27 February 2013
Amoklauf in Switzerland: 27 February 2013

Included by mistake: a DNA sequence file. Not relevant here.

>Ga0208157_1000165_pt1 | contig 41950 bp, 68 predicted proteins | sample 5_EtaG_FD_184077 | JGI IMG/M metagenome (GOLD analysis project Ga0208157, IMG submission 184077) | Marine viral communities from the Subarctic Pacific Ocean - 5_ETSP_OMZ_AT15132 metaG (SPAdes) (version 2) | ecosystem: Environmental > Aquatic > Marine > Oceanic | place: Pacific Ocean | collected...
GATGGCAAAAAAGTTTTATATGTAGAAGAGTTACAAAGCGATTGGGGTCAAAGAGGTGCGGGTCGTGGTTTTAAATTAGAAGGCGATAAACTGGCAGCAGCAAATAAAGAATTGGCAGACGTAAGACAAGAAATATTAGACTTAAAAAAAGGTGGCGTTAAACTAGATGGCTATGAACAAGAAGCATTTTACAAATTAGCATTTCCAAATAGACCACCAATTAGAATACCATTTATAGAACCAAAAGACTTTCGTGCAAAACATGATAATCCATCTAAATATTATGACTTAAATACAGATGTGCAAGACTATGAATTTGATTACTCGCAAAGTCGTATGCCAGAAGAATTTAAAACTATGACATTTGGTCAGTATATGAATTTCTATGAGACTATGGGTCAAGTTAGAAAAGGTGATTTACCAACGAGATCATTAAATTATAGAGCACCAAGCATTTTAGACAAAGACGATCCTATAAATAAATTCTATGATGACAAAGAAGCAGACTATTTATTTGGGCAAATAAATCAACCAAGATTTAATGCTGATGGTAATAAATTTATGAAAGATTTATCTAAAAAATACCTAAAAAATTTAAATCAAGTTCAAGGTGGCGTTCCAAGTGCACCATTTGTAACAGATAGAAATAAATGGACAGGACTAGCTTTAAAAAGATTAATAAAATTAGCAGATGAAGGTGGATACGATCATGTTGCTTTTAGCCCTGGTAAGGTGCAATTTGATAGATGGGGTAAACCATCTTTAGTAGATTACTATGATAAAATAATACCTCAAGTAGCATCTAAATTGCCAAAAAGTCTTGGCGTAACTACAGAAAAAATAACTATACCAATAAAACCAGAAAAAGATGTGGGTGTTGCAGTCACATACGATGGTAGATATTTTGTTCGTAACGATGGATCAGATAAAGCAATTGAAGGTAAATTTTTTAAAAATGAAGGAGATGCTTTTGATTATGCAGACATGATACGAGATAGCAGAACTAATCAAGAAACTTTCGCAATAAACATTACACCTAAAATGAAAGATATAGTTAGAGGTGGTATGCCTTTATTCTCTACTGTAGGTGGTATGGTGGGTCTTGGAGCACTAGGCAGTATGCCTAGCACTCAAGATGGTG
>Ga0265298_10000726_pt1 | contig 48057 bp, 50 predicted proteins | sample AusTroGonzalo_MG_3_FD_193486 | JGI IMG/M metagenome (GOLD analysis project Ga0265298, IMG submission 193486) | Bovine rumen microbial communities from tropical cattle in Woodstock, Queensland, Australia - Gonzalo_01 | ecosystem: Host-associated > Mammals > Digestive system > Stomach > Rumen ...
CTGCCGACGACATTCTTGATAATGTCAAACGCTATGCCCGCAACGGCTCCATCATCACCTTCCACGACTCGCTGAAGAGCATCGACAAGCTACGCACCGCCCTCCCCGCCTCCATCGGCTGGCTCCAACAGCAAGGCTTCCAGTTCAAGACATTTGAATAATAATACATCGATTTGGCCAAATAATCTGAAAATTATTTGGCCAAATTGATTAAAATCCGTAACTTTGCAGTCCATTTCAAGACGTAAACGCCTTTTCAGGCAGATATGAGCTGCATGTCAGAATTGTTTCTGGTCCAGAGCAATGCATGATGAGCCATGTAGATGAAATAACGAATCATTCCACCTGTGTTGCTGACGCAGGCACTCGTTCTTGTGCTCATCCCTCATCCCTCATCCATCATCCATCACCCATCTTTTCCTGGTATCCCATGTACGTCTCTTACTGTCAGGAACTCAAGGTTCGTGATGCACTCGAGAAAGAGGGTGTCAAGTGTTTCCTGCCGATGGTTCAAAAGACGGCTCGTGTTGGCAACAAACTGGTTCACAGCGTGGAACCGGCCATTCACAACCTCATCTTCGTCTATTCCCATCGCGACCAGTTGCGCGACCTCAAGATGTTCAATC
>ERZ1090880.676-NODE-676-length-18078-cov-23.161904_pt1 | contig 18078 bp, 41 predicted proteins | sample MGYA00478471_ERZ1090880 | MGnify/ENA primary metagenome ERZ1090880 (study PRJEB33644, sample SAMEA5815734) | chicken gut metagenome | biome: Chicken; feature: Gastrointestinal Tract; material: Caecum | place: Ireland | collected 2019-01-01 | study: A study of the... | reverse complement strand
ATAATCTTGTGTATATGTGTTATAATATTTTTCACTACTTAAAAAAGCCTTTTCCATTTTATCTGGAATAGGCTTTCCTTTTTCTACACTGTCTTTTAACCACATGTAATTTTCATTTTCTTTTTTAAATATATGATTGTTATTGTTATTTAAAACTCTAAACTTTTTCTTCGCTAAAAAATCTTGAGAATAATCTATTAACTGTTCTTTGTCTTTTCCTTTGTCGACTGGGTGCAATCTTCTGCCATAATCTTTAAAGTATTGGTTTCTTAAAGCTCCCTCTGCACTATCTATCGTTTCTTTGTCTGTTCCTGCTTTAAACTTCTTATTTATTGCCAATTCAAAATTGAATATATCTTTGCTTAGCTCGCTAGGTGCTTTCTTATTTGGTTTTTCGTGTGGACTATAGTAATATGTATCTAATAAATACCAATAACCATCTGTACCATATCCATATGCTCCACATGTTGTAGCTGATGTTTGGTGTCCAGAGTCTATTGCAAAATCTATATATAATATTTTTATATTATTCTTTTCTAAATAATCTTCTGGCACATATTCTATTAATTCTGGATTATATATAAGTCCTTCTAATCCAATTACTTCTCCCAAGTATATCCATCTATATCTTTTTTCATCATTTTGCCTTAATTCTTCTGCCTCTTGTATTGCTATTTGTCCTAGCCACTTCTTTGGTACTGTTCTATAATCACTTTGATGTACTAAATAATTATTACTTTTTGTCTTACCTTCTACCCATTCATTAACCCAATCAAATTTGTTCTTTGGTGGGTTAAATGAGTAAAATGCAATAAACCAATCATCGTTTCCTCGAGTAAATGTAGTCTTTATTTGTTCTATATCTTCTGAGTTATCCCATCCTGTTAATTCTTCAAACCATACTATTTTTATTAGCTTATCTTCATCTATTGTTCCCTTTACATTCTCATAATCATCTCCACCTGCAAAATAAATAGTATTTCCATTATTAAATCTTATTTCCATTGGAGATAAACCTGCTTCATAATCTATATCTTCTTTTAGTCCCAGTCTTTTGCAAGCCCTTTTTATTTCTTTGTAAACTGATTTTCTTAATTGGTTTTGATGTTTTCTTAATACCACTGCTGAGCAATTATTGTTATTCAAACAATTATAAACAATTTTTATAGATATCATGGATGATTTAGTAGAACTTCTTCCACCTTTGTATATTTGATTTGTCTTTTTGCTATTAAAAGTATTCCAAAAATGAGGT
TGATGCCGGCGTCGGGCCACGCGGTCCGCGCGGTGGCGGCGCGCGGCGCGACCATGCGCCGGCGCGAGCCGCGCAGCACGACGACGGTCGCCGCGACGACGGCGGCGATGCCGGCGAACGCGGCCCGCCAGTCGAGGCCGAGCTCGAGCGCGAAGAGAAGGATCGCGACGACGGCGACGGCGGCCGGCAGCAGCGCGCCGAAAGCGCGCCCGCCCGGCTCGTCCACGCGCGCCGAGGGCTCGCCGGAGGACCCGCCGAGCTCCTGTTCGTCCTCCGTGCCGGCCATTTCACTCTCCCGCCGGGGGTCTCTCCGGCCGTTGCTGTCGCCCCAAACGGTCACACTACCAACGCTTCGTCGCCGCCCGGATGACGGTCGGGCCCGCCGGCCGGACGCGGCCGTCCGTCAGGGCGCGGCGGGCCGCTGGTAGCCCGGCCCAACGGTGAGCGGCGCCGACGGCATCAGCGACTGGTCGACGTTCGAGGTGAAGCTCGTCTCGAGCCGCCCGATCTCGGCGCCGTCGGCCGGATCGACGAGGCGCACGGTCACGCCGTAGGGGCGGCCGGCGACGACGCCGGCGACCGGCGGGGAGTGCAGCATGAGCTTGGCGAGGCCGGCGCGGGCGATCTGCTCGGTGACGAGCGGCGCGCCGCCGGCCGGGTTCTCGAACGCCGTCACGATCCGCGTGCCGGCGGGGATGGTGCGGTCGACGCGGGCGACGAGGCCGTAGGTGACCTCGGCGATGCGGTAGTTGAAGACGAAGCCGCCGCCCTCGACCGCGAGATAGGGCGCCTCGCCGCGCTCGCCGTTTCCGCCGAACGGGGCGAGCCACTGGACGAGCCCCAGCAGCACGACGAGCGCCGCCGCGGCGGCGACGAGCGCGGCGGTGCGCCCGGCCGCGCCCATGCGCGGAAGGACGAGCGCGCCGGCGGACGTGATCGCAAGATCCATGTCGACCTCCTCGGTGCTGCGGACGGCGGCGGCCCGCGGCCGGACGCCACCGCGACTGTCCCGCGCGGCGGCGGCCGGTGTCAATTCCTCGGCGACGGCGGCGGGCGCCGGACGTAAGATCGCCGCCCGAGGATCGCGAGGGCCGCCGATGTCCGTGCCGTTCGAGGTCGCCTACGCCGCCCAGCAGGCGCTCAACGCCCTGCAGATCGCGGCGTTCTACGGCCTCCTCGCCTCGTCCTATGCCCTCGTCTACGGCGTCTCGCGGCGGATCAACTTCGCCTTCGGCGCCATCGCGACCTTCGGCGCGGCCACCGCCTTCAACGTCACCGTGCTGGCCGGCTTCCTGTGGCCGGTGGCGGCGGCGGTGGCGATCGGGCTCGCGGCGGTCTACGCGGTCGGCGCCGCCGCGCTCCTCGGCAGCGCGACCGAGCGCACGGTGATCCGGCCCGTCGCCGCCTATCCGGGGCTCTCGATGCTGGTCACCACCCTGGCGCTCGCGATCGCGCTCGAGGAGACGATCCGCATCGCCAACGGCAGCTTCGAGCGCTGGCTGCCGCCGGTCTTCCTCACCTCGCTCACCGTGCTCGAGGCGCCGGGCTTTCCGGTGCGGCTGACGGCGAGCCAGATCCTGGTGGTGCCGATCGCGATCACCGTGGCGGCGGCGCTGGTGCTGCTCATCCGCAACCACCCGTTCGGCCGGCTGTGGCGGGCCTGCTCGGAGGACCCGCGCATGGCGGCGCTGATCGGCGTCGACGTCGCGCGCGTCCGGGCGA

Occasionally the world gives us sad reminders that mass shootings at workplaces, among other locations, are not a peculiarly American phenomenon. Switzerland has seen its second mass shooting this year, two victims dying this time along with the shooter while seven others were injured. This was a workplace shooting, possibly motivated by expected layoffs -- a reminder that work issues were once the stereotypical cause for someone "going postal." According to this British account, the apparent shooter experienced some mental or psychological deterioration recently that may be the proximate cause of today's violence. Switzerland would seem to be an NRA utopia. It depends upon militias rather than a standing army for its defense, though thanks to its famous neutrality it has no great need for national defense. Voters recently rejected greater gun control in a national referendum, and militia members keep their weapons at home. The country's worst mass shooting took place in 2001, when a nut opened fire on his local [canton] legislature and killed 14 people. In general, widespread gun ownership in Switzerland creates a greater risk of suicide than mass shootings, but two a year (the other killed three people in January) may be too many for some Swiss. Opposition to gun control fears for the future of the country's militia tradition, but it's unclear whether new regulations would compel the country to adopt a standing army. For an outsider, it's more unclear whether the Swiss see their militia as a bulwark against domestic tyranny, or if any defend it with the same paranoid vehemence familiar to Americans. The repercussions of this latest amoklauf should be interesting to see and may be instructive to the rest of us.